Acting Special Representative of the Secretary General for Libya Stephanie Williams Briefing to the Security Council
Mr. President, (Ambassador Mr. Tarek Ladeb, Tunisia),
Members of the Security Council,
I wish to congratulate Tunisia for assuming the Presidency of the Council for the month of January.
This month marks one year since Chancellor Merkel of Germany and the Secretary-General convened the Berlin Conference on 19 January 2020. The Conference did not put an immediate end to the conflict and the suffering of the Libyan people. Nor did foreign support to the warring parties relent and indeed, this blatant foreign interference continues.
However, the 55-point communiqué agreed by the Member States and partner organizations in Berlin articulated a comprehensive framework to address the full range of issues fuelling the Libyan conflict. Its subsequent endorsement by this Council, through resolution 2510 (2020), anchored our effort to bring the Libyan parties to the negotiating table.
One year later, the intra-Libyan dialogues, facilitated by UNSMIL through the complementary political, military and economic tracks, have produced tangible progress: a ceasefire is in place; the Tunis Roadmap, adopted in mid-November has charted the course for the restoration of democratic legitimacy through setting a clear date for national elections and for the establishment of a unified, temporary executive authority; and, long-overdue economic-financial reforms are well under way. What is now evident is that the Berlin process is doing what it had envisioned, it has created an international umbrella for the United Nations to work directly with the Libyan parties, military officers, political forces and thought leaders to seek a Libyan-Libyan resolution.
Today, the contours of unity and reconciliation can be more clearly discerned. Libyans are keen to turn the page, to reclaim Libyan sovereignty and ownership of their destiny as a people after many years of relentless armed conflict, societal fragmentation, and crippling institutional division. This rejuvenation of Libyan patriotism must be sustained, harnessed, and supported by this Council to open a new path for Libya towards democracy, respect for human rights, accountability and justice under the rule of law.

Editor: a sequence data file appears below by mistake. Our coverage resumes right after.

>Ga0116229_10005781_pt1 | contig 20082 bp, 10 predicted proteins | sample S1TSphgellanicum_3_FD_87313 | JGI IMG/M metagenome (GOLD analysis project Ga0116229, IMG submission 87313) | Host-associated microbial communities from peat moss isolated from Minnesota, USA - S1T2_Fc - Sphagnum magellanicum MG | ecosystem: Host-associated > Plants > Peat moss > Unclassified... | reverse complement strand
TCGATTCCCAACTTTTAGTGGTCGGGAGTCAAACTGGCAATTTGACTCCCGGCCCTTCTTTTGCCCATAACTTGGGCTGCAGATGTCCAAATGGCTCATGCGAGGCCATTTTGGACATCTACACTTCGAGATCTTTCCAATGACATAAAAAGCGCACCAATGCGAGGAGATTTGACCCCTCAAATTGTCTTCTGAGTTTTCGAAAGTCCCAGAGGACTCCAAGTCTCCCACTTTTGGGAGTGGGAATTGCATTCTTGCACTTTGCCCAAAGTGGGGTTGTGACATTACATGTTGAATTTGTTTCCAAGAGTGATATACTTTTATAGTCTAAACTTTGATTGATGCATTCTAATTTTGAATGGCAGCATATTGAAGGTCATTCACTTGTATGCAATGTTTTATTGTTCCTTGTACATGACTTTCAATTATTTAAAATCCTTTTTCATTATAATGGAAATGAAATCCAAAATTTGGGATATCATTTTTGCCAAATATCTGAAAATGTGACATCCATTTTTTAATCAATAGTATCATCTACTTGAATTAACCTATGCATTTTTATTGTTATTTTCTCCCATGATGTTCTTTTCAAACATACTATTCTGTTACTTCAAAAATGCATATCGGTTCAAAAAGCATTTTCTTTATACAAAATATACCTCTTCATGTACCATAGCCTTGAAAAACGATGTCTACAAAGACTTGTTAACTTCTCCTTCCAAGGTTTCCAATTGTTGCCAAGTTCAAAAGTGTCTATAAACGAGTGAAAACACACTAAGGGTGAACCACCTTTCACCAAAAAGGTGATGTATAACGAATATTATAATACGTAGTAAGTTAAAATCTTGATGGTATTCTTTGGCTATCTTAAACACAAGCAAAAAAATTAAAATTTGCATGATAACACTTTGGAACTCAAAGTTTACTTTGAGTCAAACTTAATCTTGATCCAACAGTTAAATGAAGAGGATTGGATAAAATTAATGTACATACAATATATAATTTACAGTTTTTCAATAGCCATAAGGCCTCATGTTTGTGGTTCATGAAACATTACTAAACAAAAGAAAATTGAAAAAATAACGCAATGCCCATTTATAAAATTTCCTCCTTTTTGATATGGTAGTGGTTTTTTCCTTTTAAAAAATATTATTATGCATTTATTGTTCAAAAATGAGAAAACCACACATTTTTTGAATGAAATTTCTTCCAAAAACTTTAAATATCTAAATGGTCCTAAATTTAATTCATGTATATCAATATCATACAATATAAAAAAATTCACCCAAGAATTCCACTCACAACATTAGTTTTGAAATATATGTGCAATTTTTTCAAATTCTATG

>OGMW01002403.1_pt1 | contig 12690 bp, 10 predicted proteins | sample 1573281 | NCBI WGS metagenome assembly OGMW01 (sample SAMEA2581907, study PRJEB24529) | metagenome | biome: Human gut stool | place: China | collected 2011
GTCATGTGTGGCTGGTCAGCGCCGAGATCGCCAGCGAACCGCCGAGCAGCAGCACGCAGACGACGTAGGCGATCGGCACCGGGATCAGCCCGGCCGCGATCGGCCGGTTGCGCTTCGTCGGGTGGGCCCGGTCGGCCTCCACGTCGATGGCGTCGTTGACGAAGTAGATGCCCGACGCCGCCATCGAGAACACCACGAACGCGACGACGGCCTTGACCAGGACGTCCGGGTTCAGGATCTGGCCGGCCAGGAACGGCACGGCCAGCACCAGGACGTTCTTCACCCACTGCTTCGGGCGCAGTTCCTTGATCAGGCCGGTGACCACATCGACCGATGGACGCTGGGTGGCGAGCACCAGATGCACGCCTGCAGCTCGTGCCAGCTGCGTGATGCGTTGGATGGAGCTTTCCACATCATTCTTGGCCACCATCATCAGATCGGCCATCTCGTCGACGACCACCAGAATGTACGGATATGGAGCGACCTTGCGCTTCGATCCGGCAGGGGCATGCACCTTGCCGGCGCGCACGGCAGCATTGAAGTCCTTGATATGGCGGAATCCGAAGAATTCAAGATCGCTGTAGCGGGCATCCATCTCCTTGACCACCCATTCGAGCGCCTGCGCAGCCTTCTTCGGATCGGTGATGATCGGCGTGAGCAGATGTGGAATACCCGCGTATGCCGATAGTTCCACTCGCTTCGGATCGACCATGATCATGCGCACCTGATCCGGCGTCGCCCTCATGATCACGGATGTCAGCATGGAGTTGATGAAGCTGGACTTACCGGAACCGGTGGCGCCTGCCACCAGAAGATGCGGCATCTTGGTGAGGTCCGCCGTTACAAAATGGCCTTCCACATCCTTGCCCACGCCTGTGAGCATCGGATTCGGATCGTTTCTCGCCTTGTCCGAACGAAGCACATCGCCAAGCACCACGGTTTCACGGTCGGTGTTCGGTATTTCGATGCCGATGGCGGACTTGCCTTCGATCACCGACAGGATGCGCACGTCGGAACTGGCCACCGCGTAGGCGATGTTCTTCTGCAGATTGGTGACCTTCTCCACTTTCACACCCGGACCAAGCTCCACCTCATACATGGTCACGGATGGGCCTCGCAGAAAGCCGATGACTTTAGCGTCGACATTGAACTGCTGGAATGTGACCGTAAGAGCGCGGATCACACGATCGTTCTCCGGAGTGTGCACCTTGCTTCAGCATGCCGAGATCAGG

Twelve days ago, I participated in a digital dialogue with 1,000 Libyans from across the country and abroad. Seventy-six per cent of the participants were in favour of conducting national elections on 24 December 2021, and the majority called for an end to the years-long transitional period. Sixty-nine per cent of participants believed that a unified interim executive authority in the run-up to elections is needed. However, over 70 per cent of participants feared obstruction from what they described as the “status quo” party. They also called for a stronger United Nations role in ending foreign interference in the country, and for the continuation of the UN-facilitated dialogues.
Mr. President, Members of the Council,
I am pleased to report that the ceasefire signed in Geneva on 23 October continues to be observed and that the 5+5 Joint Military Commission (JMC) remains active. The professionalism and selfless commitment of its members is exemplary.
Ahead of the 23 January deadline set by the ceasefire agreement for foreign fighters and mercenaries to depart Libya, the 5+5 on 20 January affirmed to the Security Working Group of the International Follow-Up Committee that they will continue their work to implement all provisions of the agreement. The JMC reiterated in a public statement the need for the immediate repatriation of all mercenaries and foreign fighter from the entire Libyan territories.
I welcome the JMC’s determination, though I am concerned by continued fortifications and defensive positions created by the Libyan Arab Armed Forces (LAAF) inside Gardabiya Airbase in Sirte and along the Sirte-Jufra axis in central Libya. Air cargo activities continued with flights reaching Libya’s western region and Government of National Accord military bases and airbases. In the southern region, there was an increase in assets and activities in the airbases seemingly aimed at strengthening LAAF presence and control. These activities undermine the 5+5 process.